Shelter beds are not affordable housing

I was elected mayor by vowing to change the way we do business here in City Hall. A big part of that was making city government more transparent and providing citizens with more information and access to both the mayor and the rest of city government.

One strategy has been to publicly chart our progress on affordable housing on an affordable housing thermometer, posted on the city's Web site (

Minneapolis has pledged to build or renovate 2,100 affordable units by the end of 2005. The Southwest Journal (Dec. 4-17) highlighted that a number of units the city completed at the end of the third quarter in 2003 were shelter beds.

Including shelter in aggregate affordable housing numbers had been the practice of the city for a number of years. While 320 of the 4,300 housing units that have been competed or are currently under construction with city assistance are shelter beds, the story highlighted the need for us to look at our counting methods. As soon as this issue came to my attention, we began working to change it. While the city has an important role to play in funding shelter, it is clear that shelter is not housing, and it should not be counted in this way.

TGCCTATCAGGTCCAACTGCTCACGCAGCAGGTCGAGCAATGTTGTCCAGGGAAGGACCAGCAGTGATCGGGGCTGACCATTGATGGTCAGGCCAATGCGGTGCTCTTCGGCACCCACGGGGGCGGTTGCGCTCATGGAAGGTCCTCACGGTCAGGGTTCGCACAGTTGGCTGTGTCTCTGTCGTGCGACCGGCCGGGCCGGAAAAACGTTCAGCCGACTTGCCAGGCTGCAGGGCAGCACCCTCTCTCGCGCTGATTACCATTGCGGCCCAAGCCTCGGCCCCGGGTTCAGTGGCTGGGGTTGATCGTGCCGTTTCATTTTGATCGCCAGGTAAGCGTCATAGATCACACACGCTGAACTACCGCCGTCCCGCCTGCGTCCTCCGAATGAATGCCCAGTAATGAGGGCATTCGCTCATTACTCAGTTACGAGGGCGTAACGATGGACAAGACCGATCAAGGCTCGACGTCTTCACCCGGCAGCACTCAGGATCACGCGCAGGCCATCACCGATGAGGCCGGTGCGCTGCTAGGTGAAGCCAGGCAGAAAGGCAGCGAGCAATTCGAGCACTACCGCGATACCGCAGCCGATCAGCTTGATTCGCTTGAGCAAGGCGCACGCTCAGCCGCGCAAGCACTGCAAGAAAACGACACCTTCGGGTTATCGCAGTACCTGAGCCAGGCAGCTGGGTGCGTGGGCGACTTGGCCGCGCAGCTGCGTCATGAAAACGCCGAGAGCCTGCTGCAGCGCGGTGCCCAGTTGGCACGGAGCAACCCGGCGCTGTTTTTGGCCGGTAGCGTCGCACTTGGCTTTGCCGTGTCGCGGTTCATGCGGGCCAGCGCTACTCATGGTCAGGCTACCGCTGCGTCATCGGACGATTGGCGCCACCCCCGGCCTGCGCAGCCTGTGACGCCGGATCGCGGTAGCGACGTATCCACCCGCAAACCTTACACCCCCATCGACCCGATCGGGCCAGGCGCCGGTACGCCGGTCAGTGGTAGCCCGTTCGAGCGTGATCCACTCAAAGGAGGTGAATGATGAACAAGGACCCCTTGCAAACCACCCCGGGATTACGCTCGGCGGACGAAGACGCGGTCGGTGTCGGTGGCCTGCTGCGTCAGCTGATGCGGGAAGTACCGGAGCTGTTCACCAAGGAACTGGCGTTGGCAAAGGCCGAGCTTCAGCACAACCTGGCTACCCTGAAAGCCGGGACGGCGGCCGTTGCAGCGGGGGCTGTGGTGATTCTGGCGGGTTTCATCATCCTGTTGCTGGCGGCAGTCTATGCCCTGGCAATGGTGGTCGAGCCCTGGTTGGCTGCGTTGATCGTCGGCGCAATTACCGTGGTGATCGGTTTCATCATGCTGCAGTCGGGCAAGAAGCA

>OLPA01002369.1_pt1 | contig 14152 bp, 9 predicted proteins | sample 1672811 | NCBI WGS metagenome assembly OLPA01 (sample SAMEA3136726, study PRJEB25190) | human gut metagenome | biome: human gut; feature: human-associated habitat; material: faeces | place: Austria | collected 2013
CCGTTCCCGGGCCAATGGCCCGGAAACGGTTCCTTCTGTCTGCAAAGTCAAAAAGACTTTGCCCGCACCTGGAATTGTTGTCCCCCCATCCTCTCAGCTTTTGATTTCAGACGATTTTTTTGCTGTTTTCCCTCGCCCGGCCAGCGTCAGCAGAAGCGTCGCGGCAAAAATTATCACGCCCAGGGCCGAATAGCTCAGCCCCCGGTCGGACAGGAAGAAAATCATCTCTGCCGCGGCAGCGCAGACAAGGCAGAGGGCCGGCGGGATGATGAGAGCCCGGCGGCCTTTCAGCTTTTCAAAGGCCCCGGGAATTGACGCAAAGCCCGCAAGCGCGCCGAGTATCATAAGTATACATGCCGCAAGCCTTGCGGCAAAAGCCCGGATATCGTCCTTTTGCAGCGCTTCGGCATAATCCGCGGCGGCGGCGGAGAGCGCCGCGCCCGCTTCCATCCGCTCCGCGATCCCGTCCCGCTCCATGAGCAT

My office worked with Community Planning and Economic Development Department staff and consulted with our Community Advisory Board on Homelessness regarding how the city should count these units. As a result, the city of Minneapolis is changing the way we do business and will no longer count shelter beds towards our affordable housing goal.

I'm proud of our record on affordable housing and that, despite financial challenges, the city is honoring our commitment to increase funding for and production of affordable housing. The city of Minneapolis has assisted in the construction and rehabilitation of over 4,000 units (not including shelter beds) completed in 2003 or currently under construction. Over 1,800 of these are affordable to families or individuals making less than 50 percent of the Metropolitan Median Income (MMI), and over 1,400 of these are affordable to households making less than 30 percent of MMI.

Changing the way we count makes sense and is the right thing to do. It is only by us all working together that we can ensure that Minneapolis is a great city for all future generations.

R.T. Rybak is mayor of Minneapolis.